The increased prevalence of fentanyl and other synthetic opioids in the illicit drug market means that first responders need to understand how to protect themselves from exposure in the field. Law enforcement, fire, rescue, and emergency medical services (EMS) personnel must balance safety with mobility and efficiency when responding to scenes where the presence of fentanyl is suspected.
The Fentanyl Safety Recommendations for First Responders, and the companion training video Fentanyl: The Real Deal, provide unified, scientific, evidence-based recommendations to first responders so they can protect themselves when the presence of fentanyl is suspected during the course of their daily activities such as responding to overdose calls and conducting traffic stops, arrests, and searches.
The Recommendations do not comprehensively address all scenarios. Other activities may require additional protective actions such as when conducting field testing, executing search warrants, collecting, transporting, and storing evidence, conducting special operations such as hazardous material incident response, executing search warrants on opioid-related processing or distribution sites, or participating in other tactical operations.
The Recommendations fall into three specific categories:
- Actions first responders can take to protect themselves from exposure.
- Actions first responders can take when exposure occurs.
- Actions first responders can take when they or their partners exhibit signs of intoxication.
Please click here to access a printable version of the Fentanyl Safety Recommendations for First Responders that is best suited for 8.5” X 11” paper. Please click here to access a printable version that is best suited for 11” X 17” and larger.
The Recommendations are the result of a Federal Interagency Working Group coordinated by the White House National Security Council. Stakeholder associations and organizations representing the medical, public health, law enforcement, Fire/EMS, and occupational safety and health disciplines provided invaluable input to inform the Interagency Working Group’s efforts, and their feedback helped ensure the Recommendations are operationally relevant, appropriately tailored to first responders, and conveyed in a user-friendly one-page format.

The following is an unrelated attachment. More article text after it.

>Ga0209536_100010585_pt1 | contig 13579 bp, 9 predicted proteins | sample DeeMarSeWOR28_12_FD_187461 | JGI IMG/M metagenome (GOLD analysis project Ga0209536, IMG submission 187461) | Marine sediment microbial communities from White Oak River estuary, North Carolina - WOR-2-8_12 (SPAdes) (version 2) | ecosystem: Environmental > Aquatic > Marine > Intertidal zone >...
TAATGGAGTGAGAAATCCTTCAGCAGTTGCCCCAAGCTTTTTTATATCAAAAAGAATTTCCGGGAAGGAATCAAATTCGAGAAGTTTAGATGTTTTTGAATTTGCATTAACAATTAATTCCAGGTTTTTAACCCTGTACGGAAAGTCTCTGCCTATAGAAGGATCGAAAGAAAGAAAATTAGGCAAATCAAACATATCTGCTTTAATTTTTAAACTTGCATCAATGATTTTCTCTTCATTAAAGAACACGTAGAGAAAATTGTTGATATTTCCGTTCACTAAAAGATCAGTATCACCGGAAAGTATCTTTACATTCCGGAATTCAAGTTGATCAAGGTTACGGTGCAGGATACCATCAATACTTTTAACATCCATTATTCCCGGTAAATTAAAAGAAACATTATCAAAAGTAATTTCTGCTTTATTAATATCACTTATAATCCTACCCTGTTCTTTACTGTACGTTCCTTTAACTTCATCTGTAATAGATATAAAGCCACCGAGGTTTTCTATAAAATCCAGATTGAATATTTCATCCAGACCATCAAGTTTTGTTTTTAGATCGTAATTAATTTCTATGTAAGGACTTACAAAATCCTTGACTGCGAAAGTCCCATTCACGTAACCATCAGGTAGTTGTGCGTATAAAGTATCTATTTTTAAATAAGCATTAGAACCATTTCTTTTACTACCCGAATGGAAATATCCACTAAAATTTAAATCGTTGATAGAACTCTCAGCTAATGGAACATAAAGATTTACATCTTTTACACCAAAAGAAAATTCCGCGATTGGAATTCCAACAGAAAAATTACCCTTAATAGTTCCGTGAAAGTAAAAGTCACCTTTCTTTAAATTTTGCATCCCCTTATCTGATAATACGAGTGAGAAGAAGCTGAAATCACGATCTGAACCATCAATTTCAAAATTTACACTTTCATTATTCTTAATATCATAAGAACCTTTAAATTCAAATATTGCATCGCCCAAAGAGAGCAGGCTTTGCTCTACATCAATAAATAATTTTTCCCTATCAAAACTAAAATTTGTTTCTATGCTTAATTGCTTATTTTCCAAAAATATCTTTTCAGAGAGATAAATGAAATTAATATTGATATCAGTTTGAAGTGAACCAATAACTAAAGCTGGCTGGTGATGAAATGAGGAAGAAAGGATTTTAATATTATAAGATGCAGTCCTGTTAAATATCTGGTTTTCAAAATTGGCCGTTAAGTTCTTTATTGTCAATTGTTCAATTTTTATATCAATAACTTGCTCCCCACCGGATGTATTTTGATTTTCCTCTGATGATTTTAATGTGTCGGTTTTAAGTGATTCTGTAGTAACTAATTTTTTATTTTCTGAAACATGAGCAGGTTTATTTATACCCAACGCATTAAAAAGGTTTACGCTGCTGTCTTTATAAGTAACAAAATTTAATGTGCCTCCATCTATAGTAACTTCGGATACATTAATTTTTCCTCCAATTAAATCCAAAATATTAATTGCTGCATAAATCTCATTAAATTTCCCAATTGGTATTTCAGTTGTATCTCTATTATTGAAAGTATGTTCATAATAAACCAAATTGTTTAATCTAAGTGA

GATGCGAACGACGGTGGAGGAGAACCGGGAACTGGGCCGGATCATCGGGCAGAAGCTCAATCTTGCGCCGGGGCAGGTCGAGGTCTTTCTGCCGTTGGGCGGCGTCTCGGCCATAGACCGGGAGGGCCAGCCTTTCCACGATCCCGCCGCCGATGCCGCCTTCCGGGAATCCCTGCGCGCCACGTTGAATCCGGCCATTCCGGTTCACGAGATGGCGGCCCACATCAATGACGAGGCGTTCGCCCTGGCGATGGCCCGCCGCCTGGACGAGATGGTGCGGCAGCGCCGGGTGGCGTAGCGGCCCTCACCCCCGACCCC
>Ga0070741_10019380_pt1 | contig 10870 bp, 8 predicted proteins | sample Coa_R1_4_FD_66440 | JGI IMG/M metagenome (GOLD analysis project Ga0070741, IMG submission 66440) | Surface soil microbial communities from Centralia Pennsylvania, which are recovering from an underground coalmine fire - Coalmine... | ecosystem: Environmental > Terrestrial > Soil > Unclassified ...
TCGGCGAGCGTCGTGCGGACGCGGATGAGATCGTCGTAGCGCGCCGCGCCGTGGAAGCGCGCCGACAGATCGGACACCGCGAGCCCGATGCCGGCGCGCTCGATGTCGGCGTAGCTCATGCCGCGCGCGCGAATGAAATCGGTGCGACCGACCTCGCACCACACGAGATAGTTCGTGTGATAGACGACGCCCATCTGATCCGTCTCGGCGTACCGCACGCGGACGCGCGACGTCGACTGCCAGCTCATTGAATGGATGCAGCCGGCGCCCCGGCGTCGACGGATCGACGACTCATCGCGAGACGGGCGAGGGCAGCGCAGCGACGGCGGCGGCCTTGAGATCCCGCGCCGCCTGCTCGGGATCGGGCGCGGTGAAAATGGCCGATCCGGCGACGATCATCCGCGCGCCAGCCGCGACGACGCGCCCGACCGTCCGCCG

Departments and Agencies Represented on the Interagency Working Group
- Department of Justice
- Department of Health and Human Services
- Department of Transportation
- Department of Homeland Security
- Office of the Director of National Intelligence
- Office of National Drug Control Policy
- Federal Bureau of Investigation
- Drug Enforcement Administration
- National Institute for Occupational Safety and Health
- U.S. Postal Inspection Service
“Collaborative Support From” the Following 24 Stakeholder Associations/Organizations
- American College of Emergency Physicians
- American College of Medical Toxicology
- American Industrial Hygiene Association
- Association of State and Territorial Health Officials
- Association of State Criminal Investigative Agencies
- Fraternal Order of Police
- International Association of Chiefs of Police
- International Association of Fire Chiefs
- International Association of Fire Fighters
- Major Cities Chiefs Association
- Major County Sheriffs of America
- National Alliance of State Drug Enforcement Agencies
- National Association of Counties
- National Association of County and City Health Officials
- National Association of Emergency Medical Technicians
- National Association of EMS Physicians
- National Association of State EMS Officials
- National Governors Association
- National HIDTA Directors Association
- National Narcotic Officers’ Associations’ Coalition
- National Sheriffs’ Association
- National Volunteer Fire Council
- Police Executive Research Forum
- Police Foundation